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Songs With Four Chords (or less): Rock Edition

Updated on May 26, 2015
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If you've played around with any songs on a string instrument such as a guitar or a ukulele, chances are you've noticed that most popular songs only contain a few chords, that way they're catchier and somewhat predictable to the ear (in a good way). Musical theory has a pretty convincing explanation as to why, but I won't bore you with all of the details. If you're interested, you can read about it here. Or, if you're looking for some examples or don't believe me, give Four Chords by The Axis of Awesome a listen.

For now I'm just going to give you guys a list of some well known rock songs that make use of just a handful of chords without going too much into the science behind it. I tried to touch on as many sub genres of rock music as I could, because I know how diversified of a genre it is. If you walk up to two people and say, "Hey, I'm listening to some rock." chances are they'll both have different ideas of what kind of music you're listening to.

Songs like these are great for when you're just starting out with a string instrument because they make use of a few chords you probably already have memorized and let you work on getting your timing and rhythm down.

Bad Moon Rising, Credence Clearwater Revival

Chords: D, A, and G

One of CCR's most famous songs, Bad Moon Rising conjures up images of humid jungles and the sound of whirring choppers.

Achy Breaky Heart, Billy Ray Cyrus

Chords: A and E

Ah, Billy Ray's famous One Hit Wonder. Perhaps the reason why it was so popular is that it makes fantastic use of only two chords, A and E. This particular song (or any song that makes heavy use of the E chord, really) is a bit tricky for ukulele players, but guitar players can go nuts!

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Learning to Fly, by Tom Petty

Chords: F, C, Am, G


A laid back and easy-going song, like most of Tom Petty's work. If you're a ukulele player this song is especially easy for you, as it's made up of most of the basic uke chords.

I Won't Back Down, (also) by Tom Petty

Chords: D, C, G, and Em

Strum this song on your uke or guitar when you're feeling sad, I guarantee it'll pick you right back up.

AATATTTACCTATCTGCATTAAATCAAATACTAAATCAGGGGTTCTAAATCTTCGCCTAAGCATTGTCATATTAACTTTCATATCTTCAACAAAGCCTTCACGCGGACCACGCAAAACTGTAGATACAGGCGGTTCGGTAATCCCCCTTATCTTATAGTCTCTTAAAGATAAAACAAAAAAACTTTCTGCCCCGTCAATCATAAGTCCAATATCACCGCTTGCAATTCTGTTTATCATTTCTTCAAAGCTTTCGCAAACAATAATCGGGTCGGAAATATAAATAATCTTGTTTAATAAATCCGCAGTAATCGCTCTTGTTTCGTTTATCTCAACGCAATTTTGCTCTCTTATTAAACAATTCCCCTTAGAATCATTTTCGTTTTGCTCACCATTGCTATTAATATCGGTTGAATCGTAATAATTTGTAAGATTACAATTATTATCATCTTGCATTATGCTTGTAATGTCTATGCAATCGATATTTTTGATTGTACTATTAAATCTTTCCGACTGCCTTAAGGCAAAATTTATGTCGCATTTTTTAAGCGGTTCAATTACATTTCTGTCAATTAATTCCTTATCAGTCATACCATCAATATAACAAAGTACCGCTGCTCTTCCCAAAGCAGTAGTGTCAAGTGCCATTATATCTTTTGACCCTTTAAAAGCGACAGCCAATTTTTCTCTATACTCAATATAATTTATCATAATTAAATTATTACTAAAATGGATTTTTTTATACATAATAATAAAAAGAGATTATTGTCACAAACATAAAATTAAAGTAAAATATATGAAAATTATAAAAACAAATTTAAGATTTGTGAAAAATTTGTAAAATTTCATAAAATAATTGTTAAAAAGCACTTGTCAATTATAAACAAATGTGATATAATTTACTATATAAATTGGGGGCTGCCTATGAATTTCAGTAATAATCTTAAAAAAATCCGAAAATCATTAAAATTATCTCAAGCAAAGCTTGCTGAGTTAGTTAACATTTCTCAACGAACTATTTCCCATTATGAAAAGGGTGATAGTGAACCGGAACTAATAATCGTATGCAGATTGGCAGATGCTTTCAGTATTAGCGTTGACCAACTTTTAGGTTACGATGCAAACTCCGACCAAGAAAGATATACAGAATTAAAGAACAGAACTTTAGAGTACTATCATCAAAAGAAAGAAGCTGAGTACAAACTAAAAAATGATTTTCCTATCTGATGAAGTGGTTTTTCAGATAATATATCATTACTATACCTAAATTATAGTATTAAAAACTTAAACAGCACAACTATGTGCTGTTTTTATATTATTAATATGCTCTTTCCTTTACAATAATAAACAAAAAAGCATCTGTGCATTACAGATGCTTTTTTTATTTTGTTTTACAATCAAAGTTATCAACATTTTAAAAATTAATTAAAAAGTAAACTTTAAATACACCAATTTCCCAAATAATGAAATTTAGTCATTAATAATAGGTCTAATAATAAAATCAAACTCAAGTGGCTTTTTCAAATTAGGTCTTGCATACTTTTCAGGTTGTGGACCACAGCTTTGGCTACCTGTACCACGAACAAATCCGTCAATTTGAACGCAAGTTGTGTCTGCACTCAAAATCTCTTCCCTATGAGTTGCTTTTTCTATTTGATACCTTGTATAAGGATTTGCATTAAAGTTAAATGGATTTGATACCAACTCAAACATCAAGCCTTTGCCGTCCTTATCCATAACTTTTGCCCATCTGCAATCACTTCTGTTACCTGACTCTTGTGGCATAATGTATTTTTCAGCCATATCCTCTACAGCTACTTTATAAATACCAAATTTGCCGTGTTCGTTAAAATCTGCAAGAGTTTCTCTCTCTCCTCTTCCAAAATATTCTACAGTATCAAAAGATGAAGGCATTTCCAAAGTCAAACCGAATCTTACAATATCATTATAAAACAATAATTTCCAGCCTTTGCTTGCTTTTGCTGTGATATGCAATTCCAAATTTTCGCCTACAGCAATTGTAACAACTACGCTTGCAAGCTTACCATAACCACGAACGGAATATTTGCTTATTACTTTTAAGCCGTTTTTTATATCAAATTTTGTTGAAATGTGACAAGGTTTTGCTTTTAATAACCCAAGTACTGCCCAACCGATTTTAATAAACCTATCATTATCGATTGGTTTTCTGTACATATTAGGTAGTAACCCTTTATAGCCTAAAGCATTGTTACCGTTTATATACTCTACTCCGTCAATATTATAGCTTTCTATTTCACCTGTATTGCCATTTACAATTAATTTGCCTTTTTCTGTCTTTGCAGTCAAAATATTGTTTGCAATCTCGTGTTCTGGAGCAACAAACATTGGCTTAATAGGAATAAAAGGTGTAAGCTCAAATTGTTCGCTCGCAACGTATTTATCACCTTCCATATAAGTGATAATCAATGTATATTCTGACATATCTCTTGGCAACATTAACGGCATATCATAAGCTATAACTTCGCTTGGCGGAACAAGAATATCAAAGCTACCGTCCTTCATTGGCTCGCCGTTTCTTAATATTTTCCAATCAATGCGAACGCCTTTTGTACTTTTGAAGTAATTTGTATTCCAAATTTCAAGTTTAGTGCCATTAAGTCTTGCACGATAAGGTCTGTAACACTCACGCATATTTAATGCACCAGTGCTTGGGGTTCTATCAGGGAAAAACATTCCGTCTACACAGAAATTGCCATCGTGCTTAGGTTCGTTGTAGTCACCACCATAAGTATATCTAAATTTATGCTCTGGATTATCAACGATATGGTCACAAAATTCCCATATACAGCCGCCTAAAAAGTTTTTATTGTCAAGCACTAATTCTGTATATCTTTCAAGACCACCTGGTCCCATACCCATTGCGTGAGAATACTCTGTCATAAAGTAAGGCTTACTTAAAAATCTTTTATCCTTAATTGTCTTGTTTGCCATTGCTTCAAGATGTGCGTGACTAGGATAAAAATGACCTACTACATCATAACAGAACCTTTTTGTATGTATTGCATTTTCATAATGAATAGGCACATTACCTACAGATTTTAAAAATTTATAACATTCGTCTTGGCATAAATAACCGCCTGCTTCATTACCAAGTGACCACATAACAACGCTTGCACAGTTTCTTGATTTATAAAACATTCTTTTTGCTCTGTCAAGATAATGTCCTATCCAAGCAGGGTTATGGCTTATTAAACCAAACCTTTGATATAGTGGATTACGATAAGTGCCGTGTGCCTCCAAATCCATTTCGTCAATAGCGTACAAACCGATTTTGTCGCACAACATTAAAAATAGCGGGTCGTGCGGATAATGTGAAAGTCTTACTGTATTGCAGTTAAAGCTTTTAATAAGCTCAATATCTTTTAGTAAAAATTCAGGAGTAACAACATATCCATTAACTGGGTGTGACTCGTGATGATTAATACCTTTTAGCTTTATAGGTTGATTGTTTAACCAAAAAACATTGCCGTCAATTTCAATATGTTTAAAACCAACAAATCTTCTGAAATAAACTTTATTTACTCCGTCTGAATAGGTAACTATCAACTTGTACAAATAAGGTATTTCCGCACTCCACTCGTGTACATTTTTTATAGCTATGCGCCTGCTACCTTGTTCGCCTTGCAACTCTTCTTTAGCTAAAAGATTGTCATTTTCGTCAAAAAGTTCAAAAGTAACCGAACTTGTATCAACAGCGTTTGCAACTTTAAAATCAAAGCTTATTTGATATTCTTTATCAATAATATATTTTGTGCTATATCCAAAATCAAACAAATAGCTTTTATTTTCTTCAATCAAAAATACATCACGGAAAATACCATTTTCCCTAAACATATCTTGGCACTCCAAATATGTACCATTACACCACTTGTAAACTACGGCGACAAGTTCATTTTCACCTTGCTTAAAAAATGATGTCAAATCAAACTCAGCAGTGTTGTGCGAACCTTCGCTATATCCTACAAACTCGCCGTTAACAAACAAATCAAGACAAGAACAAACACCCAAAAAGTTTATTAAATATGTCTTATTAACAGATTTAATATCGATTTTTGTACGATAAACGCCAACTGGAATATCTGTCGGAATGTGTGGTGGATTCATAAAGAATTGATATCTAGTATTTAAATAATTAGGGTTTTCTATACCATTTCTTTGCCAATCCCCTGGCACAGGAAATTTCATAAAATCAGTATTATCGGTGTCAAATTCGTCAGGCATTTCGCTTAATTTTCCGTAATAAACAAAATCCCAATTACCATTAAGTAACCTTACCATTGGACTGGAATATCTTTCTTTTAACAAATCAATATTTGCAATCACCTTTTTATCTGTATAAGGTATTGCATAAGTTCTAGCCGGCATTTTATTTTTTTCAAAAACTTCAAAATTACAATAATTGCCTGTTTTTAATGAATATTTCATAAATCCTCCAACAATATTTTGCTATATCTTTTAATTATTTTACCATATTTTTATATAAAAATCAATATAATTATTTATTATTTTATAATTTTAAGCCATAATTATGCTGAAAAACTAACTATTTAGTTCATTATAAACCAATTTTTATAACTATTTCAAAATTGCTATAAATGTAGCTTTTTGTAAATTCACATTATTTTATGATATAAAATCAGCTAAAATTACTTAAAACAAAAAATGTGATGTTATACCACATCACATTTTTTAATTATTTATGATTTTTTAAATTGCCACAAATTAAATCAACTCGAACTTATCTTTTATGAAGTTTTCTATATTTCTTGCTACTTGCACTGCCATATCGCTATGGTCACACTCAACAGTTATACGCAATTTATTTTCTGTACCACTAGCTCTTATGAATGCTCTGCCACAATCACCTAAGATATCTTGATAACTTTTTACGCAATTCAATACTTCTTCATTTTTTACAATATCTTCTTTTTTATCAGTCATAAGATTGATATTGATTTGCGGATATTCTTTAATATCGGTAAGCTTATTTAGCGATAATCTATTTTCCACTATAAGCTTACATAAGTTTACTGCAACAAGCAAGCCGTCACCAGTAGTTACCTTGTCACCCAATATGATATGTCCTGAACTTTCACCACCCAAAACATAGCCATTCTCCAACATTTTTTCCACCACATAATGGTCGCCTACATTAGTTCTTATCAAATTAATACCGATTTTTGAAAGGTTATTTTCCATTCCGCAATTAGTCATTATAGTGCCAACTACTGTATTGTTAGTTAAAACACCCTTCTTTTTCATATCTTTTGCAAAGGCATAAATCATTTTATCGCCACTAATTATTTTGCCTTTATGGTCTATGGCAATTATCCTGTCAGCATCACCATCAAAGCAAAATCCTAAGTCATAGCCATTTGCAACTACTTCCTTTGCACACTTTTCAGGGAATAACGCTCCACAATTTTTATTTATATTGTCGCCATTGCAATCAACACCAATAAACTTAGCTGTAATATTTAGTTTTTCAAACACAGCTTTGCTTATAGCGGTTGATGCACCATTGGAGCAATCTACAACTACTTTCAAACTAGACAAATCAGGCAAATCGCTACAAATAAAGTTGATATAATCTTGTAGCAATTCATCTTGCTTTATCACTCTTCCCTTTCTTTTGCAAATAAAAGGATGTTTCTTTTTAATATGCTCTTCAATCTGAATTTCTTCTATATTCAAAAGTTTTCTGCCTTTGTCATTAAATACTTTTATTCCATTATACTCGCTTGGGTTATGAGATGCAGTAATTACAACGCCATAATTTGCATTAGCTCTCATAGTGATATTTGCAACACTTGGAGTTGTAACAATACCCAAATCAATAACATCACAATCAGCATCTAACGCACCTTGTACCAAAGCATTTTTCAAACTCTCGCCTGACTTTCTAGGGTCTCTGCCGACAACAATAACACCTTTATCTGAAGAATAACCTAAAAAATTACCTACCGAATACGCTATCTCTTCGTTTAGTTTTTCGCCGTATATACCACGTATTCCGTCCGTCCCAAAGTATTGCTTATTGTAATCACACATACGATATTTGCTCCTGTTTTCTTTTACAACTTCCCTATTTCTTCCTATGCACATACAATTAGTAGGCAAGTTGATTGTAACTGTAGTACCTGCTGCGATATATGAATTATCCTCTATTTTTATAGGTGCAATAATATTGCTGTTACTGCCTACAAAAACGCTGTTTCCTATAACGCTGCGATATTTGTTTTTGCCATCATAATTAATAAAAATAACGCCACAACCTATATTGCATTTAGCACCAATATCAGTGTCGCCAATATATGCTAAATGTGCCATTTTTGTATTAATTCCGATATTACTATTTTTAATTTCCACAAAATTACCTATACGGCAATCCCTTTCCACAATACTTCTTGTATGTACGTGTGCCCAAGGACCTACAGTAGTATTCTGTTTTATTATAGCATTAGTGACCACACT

Which do you play, the uke, gutar, bass, or something else?

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Working Class Hero by John Lennon

Chords: Am, D, and G


This little three chord proletariat anthem is simple no matter what you play.

Wild Thing, by Troggs

Chords: A, D, and E

This song is known as the mother of all "first songs" for guitar. It's a little bit more difficult for ukulele players because of the E chord, but if you've got that one mastered you should be able to pick this one up in the time it takes you to memorize the lyrics! So like, two minutes.

Source

One of Us, by Joan Osborne

Chords: Em, G, C, D


I'm a big Joan Osborne fan, and I love strumming out this one on my uke. Plus the four chord progression is easy to play, leaving lots of room for you to rock out to the lyrics.

Zombies, by Cranberries

Chords: Em, G, C, and D

Another one in the old reliable Em, G, C, and D progression. Isn't it crazy how a song can have the exact same chord progression as another one and still sound different? That's the magic of popular music for you.

This Ain't a Scene, by Fallout Boy

Chords: Am, C, E, and F


Ah, Fallout Boy. Playing this on my ukulele (which I tend to use as a glorified karaoke machine these days when I'm not playing songs I've written myself) always brings me back to those middle school days of bleached blond hair, too much anime, and thick black eyeliner. Things are different now. I have brown hair now.

Source

If I Ever Leave This World Alive, by Flogging Molly

Chords: A, Bm, D, and G


Naturally any rock song would play well on guitar, but this one in particular is surprisingly pretty on the ukulele.

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